Tag Archives: Dachau

Easter Day (Year A, 24 April 2011)

Trust the resurrection

Colossians 3.1-4
Matthew 28.1-10

Christ is risen!
Christ is risen indeed!

Viktor Frankl was an Austrian psychiatrist and a Jew, who was interned in the Dachau concentration camp during the Second World War. In his most famous book, Man’s Search for Meaning, he tells about some of his fellow prisoners at the end of the war. They had been held captive so long that when they were released,

they walked out into the sunlight, blinked nervously and then silently walked back into the familiar darkness of the prisons, to which they had been accustomed for such a long time.

Sometimes, it seems the light is just too bright.

Listen to this claim that Diana Butler Bass will make in her next book:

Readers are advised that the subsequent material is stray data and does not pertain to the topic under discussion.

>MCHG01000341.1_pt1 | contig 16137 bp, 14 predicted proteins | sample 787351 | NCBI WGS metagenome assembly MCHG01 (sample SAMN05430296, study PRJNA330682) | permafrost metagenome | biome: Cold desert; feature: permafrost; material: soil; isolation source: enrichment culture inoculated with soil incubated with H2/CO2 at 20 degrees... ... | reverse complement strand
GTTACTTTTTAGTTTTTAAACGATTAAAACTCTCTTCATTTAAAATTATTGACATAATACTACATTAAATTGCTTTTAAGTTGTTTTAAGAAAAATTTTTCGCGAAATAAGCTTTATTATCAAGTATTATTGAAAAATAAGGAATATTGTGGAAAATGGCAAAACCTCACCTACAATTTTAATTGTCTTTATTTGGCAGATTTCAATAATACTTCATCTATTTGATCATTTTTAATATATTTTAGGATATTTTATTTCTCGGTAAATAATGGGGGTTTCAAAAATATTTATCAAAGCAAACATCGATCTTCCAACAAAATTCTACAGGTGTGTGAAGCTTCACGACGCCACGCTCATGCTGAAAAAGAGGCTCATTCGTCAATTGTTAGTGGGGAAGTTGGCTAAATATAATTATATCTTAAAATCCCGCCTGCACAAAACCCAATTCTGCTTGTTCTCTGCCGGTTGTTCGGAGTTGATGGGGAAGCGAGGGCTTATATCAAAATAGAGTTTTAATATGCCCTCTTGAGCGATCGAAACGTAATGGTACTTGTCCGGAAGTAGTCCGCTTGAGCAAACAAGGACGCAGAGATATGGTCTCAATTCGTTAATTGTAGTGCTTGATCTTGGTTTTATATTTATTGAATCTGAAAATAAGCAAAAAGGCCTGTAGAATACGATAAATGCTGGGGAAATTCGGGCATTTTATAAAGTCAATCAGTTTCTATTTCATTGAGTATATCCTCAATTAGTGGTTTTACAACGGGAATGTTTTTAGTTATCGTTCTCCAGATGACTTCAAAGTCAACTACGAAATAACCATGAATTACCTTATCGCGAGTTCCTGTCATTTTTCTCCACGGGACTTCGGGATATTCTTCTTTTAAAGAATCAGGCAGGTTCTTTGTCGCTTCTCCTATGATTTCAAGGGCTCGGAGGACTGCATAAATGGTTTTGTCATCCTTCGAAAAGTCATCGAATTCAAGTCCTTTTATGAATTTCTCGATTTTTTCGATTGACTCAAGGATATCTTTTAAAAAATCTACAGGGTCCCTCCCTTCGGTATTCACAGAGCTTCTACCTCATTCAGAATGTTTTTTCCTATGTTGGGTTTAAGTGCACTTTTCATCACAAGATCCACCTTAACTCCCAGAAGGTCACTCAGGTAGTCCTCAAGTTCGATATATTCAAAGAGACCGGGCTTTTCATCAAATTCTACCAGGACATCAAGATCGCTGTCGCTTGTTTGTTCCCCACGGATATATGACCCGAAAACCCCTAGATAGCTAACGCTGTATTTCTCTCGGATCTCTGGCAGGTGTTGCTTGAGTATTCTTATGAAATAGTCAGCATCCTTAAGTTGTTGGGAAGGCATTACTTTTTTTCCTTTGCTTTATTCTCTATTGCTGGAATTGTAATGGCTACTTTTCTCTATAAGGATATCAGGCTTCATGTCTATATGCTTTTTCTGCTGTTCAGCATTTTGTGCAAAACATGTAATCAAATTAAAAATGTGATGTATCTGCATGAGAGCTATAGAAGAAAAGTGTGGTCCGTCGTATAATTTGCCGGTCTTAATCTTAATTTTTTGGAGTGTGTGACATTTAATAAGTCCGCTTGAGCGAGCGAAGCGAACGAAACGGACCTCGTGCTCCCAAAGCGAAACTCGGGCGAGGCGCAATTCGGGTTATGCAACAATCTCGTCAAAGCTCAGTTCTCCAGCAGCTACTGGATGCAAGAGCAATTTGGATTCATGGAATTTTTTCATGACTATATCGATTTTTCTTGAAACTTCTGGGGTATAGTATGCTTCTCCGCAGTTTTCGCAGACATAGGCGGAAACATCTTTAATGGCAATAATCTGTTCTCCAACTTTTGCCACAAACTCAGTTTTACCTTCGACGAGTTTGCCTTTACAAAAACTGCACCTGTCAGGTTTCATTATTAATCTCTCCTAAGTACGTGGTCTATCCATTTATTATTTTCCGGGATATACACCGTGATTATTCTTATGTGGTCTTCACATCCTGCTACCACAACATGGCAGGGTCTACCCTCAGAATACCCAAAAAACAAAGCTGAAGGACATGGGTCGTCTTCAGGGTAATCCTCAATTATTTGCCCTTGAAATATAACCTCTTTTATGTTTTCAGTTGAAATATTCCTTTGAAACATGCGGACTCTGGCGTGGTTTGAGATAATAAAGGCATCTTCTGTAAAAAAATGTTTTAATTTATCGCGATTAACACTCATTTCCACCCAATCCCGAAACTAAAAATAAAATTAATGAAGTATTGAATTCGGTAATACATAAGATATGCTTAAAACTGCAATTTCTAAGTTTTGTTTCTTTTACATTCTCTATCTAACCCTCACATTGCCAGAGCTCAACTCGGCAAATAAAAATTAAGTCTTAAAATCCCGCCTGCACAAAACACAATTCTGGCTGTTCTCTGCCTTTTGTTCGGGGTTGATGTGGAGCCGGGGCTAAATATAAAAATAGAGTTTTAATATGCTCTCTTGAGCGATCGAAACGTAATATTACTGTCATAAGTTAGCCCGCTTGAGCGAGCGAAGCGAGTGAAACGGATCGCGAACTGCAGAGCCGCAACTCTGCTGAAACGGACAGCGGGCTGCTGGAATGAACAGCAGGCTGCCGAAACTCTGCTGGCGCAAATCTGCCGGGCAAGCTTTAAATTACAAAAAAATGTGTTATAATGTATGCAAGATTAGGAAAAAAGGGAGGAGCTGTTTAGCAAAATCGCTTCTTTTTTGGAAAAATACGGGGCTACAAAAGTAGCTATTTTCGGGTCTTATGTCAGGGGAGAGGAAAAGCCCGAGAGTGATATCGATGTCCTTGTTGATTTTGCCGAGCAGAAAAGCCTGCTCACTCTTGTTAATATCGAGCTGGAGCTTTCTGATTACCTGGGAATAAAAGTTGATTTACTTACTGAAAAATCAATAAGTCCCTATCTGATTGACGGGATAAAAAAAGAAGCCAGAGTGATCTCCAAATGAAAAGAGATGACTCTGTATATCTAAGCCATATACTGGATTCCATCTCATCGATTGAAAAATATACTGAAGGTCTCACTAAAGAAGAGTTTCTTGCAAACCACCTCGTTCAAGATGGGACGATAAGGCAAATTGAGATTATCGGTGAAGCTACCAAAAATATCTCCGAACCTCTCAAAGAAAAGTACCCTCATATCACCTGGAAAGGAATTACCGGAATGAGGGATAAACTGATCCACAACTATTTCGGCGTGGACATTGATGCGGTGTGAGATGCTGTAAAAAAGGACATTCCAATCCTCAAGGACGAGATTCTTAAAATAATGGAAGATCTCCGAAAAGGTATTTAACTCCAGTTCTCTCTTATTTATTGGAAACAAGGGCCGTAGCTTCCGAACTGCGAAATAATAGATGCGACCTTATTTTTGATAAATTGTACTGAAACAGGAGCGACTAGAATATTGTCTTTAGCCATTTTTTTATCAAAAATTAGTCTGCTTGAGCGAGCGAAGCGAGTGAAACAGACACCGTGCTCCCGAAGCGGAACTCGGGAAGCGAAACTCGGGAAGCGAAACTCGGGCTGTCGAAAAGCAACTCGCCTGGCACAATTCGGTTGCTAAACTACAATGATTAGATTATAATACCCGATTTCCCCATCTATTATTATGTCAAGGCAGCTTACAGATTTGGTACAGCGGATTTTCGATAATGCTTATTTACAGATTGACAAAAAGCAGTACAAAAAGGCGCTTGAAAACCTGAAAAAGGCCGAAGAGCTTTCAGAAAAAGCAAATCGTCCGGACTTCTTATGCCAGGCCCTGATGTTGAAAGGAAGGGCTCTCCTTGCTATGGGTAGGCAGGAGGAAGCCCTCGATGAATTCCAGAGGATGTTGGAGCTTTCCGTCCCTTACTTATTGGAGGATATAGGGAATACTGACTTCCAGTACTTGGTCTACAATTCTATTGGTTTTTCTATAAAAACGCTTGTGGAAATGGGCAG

The point isn’t that you believe in the resurrection. Any fool can believe in a resurrection from the dead. The point is that you trust in the resurrection. And that’s much, much harder to do.

I understand her words in this way: Sometimes, the sun/Sonlight is so bright that we may accept the ‘fact’ of the resurrection, but we don’t trust in the resurrection. In other words, we don’t trust that God doesn’t let death have the last word. God has determined that life comes out of death. The future is open. The last word is life.

That’s hard to believe sometimes. In Matthew’s story of Jesus, everything has finished. There’s no hope left. Jesus had been tried in a kangaroo court, flooded, mocked and made to carry his cross as far as he could. Then nails fastened him to the cross and he was hoisted in the air and left to die. Slowly. Painfully.

He called out, ‘My God, my God, why have you forsaken me?’ and breathed his last.

Death had had the last word—or so it seemed. How could anyone possibly trust in a resurrection? The disciples didn’t. They were beaten men.

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